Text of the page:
The first successful implementation of a right to repair law came when Massachusetts passed a bill that targeted the automotive sector in 2012. the law required automobile manufacturers to sell the same service materials and diagnostics directly to consumers or to independent mechanics as they had previously provided exclusively to dealerships.

How do I Know if I have a Right to Repair Case?

If you have purchased a product, either as an individual consumer or a business owner, and in order to fix or maintain the product you are forced to use the original manufacturer, you may have a case.

Consumers have a right to fair and competitive pricing. When manufacturers control basic maintenance or repairs with exclusive software or tools, they may be limiting competition and violating antitrust law.

Is Planned Obsolescence Legal?

Planned obsolescence, or the corporate policy of designing a product with a limited useful life so that it loses function or becomes obsolete after a pre-determined period of time, is nothing new.

Companies have been using this tactic (deliberately shortening the lifespan of a product to force people to purchase a replacement) for many years in fact. It has been a steady way to generate long-term sales, even if it continually irritates consumers.

While Europe has addressed this issue more thoroughly, there are no comprehensive laws existing yet in the US to prohibit this kind of corporate behavior.

photo of complex device repair

Why do People want the Right to Repair?

Consumers and business owners always want to control costs, and capitalist governments always want to encourage competition. That is why people want the right to take a purchased product for independent repair or maintenance.  

Contact Joe Lyon to discuss your right to repair case. The Lyon Firm handles class action antitrust cases nationwide and has experience engaging some of the largest corporations in the country. 


Joseph Lyon has 17 years of experience representing individuals in complex litigation matters. He has represented individuals in every state against many of the largest companies in the world.

The Firm focuses on single-event civil cases and class actions involving corporate neglect & fraud, toxic exposure, product defects & recalls, medical malpractice, and invasion of privacy.


The Firm offers contingency fees, advancing all costs of the litigation, and accepting the full financial risk, allowing our clients full access to the legal system while reducing the financial stress while they focus on their healthcare and financial needs.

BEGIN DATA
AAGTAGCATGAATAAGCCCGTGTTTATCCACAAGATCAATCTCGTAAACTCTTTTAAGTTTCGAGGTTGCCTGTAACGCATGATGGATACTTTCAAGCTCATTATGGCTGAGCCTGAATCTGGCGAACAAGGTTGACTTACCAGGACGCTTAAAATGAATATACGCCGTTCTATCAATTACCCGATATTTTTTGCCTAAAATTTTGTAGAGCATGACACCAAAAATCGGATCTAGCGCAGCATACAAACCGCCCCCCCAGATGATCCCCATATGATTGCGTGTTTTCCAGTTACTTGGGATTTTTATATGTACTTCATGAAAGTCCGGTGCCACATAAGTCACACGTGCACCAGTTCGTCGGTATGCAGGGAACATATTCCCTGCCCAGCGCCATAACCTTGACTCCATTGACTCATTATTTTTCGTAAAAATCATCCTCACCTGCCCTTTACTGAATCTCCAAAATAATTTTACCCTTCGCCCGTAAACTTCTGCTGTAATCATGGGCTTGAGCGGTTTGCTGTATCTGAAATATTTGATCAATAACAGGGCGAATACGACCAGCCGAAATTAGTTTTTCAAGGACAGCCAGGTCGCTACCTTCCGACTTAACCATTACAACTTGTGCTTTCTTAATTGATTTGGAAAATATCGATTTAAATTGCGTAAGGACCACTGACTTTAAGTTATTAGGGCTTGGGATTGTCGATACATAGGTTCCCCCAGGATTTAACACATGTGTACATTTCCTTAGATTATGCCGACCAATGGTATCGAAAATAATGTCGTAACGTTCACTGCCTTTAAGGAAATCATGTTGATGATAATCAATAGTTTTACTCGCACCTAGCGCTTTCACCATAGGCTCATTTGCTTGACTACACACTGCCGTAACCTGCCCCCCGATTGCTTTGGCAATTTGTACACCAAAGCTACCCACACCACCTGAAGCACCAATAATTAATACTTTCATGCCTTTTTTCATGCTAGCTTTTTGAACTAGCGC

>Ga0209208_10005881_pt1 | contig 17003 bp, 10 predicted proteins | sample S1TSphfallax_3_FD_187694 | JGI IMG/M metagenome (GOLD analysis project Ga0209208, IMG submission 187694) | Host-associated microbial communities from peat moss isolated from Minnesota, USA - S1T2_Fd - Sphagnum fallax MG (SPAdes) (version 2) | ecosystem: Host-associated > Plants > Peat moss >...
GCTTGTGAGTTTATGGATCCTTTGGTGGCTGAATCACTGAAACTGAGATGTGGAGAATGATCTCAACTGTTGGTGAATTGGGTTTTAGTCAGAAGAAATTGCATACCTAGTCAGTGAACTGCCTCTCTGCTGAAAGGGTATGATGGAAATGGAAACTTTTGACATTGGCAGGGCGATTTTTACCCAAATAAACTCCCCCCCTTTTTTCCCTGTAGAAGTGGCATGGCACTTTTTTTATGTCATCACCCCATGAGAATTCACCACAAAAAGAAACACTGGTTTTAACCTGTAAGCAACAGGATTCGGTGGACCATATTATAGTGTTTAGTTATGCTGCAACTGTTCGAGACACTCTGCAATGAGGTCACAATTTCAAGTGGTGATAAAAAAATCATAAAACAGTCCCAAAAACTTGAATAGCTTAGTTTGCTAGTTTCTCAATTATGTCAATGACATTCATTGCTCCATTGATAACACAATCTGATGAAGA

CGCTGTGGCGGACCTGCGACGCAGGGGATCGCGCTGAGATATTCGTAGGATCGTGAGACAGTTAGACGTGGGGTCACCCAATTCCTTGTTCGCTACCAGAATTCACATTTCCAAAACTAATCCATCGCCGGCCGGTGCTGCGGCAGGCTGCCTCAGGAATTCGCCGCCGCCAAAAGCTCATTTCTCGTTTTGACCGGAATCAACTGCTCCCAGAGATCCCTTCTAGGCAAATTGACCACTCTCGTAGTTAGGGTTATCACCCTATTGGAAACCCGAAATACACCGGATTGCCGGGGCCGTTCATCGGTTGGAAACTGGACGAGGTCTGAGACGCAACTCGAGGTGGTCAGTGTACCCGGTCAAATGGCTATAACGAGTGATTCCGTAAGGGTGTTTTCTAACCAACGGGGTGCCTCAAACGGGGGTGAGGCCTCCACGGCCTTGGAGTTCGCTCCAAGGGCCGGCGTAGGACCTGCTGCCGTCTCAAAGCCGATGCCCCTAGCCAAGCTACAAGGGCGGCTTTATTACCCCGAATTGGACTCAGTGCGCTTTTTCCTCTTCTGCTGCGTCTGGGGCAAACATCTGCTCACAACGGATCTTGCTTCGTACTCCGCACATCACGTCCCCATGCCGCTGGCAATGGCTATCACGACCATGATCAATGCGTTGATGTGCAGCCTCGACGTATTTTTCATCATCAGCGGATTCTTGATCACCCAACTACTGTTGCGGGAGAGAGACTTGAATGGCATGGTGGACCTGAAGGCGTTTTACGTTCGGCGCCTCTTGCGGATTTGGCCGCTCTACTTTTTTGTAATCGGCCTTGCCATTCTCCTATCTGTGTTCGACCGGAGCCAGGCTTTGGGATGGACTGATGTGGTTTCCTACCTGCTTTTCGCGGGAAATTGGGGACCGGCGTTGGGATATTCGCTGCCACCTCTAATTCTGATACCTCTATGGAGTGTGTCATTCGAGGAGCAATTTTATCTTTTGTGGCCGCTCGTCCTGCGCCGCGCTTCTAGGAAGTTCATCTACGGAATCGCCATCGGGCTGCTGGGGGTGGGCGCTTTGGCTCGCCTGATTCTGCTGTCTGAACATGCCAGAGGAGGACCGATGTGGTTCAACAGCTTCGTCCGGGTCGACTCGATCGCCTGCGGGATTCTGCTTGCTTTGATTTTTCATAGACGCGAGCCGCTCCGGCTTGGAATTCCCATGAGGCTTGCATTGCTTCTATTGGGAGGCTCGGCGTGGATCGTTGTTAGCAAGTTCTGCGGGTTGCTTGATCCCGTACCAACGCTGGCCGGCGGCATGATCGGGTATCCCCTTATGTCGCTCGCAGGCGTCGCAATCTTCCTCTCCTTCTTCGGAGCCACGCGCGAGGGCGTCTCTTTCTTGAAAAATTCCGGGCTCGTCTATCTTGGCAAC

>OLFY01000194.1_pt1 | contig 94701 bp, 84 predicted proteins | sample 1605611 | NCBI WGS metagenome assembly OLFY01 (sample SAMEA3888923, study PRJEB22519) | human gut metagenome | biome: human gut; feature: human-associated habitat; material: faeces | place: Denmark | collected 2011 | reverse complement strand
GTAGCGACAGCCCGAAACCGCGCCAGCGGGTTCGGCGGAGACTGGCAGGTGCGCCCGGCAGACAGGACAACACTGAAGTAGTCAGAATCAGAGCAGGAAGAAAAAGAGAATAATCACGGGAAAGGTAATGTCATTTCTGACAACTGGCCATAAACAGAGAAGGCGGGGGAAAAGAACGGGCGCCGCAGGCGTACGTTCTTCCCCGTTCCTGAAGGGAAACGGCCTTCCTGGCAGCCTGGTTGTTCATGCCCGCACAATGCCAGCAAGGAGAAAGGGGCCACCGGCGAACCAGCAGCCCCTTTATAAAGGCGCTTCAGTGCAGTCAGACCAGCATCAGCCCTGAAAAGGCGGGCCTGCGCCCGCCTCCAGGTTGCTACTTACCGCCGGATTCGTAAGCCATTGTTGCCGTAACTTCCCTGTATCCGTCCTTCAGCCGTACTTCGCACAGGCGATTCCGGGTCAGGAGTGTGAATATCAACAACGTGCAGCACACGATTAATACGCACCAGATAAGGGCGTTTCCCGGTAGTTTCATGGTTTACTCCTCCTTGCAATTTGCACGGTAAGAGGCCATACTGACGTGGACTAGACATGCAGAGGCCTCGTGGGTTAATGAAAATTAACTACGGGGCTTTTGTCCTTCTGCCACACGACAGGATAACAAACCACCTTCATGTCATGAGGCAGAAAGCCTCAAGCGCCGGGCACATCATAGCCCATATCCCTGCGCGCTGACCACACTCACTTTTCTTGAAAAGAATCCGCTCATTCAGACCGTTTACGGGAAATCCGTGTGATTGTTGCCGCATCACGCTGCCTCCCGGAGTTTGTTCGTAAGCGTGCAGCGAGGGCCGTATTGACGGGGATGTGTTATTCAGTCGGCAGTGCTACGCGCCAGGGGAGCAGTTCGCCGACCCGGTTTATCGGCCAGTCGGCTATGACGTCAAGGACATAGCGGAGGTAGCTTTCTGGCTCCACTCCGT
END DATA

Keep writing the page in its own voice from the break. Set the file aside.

• This field is for validation purposes and should be left unchanged.

photo of attorney Joe Lyon
Protect Capitalism & Economic Freedom

Why are Antitrust Lawsuits Important?

Without antitrust lawsuits, large corporate defendants would be able to cause large amounts of harm to consumers and small business without any risk of monetary penalty.

Antitrust violation claims enforce regulatory statutes that keep companies honest and hold them accountable when they deceive the public or fall below acceptable industry standards. 

Antitrust Laws & Violations

In 1890, congress passed the first antitrust law, the Sherman Act, aimed at “preserving free and unfettered competition as the rule of trade.” It was billed as “An Act to Protect Trade and Commerce Against Unlawful Restraints and Monopolies.”

In 1914, Congress passed two other antitrust laws: the Federal Trade Commission Act, which created the FTC, and the Clayton Act. These laws are still the backbone of current antitrust law.

The antitrust laws were broad and written in general terms, leaving courts to consider each individual case. The market has changed in almost every way conceivable since these laws were established, yet the laws still aim to protect competition for the benefit of consumers. The goal is ultimately to keep prices low, and keep quality high.

The Sherman Act focuses on the breaking of monopolies, business collusion and conspiracy. The penalties for Sherman Act violations are strict, and claims can be filed civilly and criminally law. Those in violation may be prosecuted by the Department of Justice. Criminal prosecutions are possible when competitors fix prices or rig bids. The Sherman Act imposes criminal penalties of up to $100 million for a corporation and $1 million for an individual, along with up to 10 years imprisonment.